The case for bicycle-only developments in downtown

The City of San Jose has determined that by 2040 15% of commuters will be on bikes.  Right now it sits at about 1%. That means within a quarter century, the city is expecting 15X more bicyclists. These are lofty goals, but in order for these to be fulfilled, the city needs to promote more than bike lanes and trails throughout the city. Although new residential developments coming into downtown are now providing more bike parking spaces than ever before, something more needs to be done. San Jose needs a niche developer or developers to take aim at the bike market and build residential units that target bikes specifically.

With all the infill spaces available in and around downtown, a residential developer could easily build bicycle-only developments. These developments could start small 5 or 10 unit complexes, that are tailor made for bikes. The benefits of such developments for a builder are that they could fit more units on a smaller property, taking the space that would usually be devoted to cars and making it into indoor or outdoor livable spaces. This would help keep building costs down and maximizes the dollar per square foot. Due to the proximity downtown of public transportation, jobs, and SJSU, bike properties could have a lot of success with a younger population looking to save money by not having a car, but who still want to be a part of an up and coming urban area. By keeping costs down and maximizing the developer’s dollar, the savings could be past down to the renter.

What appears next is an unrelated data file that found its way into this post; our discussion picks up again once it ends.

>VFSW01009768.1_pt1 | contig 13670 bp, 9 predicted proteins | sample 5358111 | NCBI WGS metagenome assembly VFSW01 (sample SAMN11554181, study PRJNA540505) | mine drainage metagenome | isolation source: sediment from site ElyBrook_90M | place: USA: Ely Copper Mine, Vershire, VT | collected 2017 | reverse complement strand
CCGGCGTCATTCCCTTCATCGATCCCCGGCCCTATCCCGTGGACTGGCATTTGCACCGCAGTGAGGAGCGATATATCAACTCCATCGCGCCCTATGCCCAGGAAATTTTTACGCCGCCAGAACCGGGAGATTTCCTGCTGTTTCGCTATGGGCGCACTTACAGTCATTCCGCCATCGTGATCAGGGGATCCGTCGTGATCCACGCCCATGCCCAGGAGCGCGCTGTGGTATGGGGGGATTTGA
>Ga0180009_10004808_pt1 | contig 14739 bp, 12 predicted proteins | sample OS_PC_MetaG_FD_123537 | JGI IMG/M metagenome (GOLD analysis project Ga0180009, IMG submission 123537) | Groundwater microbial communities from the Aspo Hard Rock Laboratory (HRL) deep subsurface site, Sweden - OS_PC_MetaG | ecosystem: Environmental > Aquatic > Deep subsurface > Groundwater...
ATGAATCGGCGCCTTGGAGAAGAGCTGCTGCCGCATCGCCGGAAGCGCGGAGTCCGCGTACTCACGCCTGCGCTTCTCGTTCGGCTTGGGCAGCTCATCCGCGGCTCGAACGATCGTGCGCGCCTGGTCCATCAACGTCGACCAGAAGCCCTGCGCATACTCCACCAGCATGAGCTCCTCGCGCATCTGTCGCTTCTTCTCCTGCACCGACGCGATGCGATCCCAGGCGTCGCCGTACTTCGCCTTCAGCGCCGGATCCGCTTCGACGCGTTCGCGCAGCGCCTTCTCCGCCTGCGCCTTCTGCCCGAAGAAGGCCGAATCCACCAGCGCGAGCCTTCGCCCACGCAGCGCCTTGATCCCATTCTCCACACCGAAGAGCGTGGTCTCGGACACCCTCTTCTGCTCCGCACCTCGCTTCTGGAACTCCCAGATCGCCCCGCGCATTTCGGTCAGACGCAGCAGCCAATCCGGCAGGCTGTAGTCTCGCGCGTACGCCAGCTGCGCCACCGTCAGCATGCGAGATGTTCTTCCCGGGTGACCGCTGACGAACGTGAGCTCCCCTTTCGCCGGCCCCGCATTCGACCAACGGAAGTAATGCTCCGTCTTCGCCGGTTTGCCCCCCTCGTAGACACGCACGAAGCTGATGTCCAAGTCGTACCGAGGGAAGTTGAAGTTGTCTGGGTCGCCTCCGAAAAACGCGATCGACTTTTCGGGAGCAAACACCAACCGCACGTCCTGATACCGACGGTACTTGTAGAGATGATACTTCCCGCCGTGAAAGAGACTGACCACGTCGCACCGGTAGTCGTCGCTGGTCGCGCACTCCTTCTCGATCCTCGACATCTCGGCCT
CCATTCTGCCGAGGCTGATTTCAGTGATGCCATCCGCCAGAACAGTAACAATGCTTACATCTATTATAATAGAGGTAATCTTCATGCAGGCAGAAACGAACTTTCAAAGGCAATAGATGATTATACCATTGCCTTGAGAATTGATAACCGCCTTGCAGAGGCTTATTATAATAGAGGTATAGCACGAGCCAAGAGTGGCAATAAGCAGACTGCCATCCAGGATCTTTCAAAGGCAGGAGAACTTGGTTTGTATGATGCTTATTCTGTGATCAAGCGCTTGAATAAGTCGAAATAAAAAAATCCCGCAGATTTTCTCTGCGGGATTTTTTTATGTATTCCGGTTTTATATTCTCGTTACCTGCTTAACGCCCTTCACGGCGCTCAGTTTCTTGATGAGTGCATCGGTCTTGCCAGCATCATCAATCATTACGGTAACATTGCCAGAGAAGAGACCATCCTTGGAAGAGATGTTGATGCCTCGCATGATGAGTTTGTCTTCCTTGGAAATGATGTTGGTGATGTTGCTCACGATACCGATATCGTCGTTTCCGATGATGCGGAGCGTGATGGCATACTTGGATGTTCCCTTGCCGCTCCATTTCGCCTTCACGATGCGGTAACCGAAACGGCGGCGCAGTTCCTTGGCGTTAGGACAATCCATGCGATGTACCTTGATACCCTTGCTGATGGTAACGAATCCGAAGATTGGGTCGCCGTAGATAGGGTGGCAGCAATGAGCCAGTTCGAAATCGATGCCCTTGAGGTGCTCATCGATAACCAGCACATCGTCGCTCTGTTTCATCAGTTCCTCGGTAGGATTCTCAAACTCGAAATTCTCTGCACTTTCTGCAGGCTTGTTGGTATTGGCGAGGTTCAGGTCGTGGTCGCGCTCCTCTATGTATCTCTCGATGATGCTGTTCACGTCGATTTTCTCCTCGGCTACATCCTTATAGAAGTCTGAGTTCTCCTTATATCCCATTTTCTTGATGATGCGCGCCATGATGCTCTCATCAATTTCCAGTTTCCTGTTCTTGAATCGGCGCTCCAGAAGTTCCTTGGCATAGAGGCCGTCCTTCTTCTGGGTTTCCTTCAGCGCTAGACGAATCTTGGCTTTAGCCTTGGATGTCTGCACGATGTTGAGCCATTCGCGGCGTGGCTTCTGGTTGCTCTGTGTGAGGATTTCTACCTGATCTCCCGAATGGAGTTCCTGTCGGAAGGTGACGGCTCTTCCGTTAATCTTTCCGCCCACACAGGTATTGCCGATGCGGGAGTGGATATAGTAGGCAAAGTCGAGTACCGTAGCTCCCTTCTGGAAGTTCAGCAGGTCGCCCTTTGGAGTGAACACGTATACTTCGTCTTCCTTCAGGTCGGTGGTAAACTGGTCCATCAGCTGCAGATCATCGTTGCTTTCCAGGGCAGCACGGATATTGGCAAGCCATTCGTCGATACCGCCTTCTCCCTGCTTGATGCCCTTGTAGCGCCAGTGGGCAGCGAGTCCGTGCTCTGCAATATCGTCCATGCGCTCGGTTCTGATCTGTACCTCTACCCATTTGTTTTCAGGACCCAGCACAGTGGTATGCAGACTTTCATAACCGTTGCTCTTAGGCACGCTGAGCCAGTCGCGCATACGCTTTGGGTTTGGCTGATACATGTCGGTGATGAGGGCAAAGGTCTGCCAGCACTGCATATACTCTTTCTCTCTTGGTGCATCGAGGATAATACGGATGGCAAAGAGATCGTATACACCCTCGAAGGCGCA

As bike trends in San Jose continue to grow stronger, and vehicle traffic continues to worsen, these new bike developments could become extremely appealing to a broader crowd. Ultimately, in order to have more bikes ridden to work, people need to get out of their cars. Those who may have never thought of commuting by bike, may take a chance seeing the ease of commute versus taking a car. Biking would become an integral part of downtown, creating a larger contingency pushing for better changes having a snow ball effect.

But the success of these properties is ultimately tied to building developments on bike lane streets, and near public transportation. Having residents walk out their door, get on their bike and immediately have their own lane would be a huge positive. On top of that, these properties would feed commuting by bike to VTA or Cal Train. With small complexes  like this all over downtown, it could create enough bike traffic to reach 15% or more that the city is looking for becoming a highly desired unit for those looking to live downtown. Biking is becoming more of a way of life for urbanists, now is the time to capitalize on those people who want more from their residence, and less from their car.

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7 thoughts on “The case for bicycle-only developments in downtown

  • This is a great idea! There are so many factors to increasing bicycle ridership, and I think it would be most effective to be building places for bicyclists to live while simultaneously working to change community members’ behavior regarding bikes, increasing the miles of safe infrastructure for bikes on streets, and identifying other barriers to using bikes as a primary mode of transportation and overcoming them. I like this blog! Thanks for writing.

  • Tom